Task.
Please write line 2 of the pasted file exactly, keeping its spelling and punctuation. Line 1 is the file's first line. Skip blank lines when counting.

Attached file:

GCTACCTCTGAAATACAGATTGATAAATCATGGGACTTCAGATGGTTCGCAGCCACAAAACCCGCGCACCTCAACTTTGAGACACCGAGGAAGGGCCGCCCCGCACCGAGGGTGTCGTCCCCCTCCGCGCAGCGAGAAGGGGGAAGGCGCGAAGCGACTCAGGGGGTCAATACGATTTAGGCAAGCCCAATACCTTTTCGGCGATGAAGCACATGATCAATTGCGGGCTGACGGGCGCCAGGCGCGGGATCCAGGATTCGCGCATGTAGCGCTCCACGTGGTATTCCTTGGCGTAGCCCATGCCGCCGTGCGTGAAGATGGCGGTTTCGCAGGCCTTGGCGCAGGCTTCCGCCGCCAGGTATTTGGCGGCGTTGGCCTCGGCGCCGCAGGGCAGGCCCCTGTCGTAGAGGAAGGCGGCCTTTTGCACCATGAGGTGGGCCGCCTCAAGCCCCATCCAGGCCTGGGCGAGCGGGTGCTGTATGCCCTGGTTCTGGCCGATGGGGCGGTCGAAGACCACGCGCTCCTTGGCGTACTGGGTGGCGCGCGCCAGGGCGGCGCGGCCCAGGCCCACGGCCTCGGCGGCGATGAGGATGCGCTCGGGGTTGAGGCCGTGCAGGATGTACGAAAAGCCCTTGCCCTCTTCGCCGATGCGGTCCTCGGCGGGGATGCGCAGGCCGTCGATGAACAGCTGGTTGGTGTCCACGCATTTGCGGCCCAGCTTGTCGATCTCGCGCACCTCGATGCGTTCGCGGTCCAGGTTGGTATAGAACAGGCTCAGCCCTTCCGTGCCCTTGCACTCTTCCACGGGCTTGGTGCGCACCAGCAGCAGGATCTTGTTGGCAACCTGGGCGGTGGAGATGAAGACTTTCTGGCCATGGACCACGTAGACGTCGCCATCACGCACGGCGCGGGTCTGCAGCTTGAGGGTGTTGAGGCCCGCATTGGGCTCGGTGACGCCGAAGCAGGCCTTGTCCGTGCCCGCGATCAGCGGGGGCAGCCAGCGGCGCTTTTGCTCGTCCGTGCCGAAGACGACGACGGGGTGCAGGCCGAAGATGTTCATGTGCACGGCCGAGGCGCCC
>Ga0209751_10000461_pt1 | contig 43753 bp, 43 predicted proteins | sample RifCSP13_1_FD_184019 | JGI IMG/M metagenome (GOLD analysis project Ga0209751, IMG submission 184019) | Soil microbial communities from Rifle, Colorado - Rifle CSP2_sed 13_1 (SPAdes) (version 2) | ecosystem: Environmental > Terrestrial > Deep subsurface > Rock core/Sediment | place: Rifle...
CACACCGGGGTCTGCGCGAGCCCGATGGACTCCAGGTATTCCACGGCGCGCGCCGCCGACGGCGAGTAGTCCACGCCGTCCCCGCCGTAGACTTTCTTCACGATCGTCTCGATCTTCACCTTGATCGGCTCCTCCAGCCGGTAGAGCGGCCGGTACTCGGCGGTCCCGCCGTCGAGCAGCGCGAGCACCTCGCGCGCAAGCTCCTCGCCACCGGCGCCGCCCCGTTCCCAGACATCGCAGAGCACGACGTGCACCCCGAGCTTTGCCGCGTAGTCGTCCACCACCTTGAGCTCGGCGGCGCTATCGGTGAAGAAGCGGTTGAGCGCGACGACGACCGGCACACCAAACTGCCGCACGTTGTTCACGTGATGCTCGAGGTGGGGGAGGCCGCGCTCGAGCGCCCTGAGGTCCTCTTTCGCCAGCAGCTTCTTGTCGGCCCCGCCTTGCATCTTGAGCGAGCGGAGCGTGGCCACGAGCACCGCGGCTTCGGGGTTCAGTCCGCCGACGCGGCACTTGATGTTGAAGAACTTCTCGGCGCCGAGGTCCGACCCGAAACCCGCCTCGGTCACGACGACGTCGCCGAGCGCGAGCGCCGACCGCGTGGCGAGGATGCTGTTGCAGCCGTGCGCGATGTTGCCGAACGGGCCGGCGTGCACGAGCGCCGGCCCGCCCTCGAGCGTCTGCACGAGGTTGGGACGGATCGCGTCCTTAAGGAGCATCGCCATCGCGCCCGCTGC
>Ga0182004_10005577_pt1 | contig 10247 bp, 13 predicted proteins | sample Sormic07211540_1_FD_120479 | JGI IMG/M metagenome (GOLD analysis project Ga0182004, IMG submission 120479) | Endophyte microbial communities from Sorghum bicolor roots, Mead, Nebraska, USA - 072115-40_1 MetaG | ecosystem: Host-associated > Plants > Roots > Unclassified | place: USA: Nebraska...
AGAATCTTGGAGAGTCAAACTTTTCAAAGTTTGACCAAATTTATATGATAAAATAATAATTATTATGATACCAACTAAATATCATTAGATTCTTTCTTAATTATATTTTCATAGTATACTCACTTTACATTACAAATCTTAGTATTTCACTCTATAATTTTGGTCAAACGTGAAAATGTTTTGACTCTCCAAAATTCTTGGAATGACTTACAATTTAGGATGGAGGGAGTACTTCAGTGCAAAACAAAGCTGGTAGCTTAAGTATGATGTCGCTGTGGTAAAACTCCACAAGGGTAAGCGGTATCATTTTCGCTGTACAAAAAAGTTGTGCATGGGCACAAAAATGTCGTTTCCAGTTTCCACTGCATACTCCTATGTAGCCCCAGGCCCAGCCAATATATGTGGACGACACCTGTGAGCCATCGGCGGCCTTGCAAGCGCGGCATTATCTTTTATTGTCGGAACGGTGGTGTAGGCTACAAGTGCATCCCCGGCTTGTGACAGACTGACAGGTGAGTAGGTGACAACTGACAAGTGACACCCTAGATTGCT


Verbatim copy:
>Ga0209751_10000461_pt1 | contig 43753 bp, 43 predicted proteins | sample RifCSP13_1_FD_184019 | JGI IMG/M metagenome (GOLD analysis project Ga0209751, IMG submission 184019) | Soil microbial communities from Rifle, Colorado - Rifle CSP2_sed 13_1 (SPAdes) (version 2) | ecosystem: Environmental > Terrestrial > Deep subsurface > Rock core/Sediment | place: Rifle...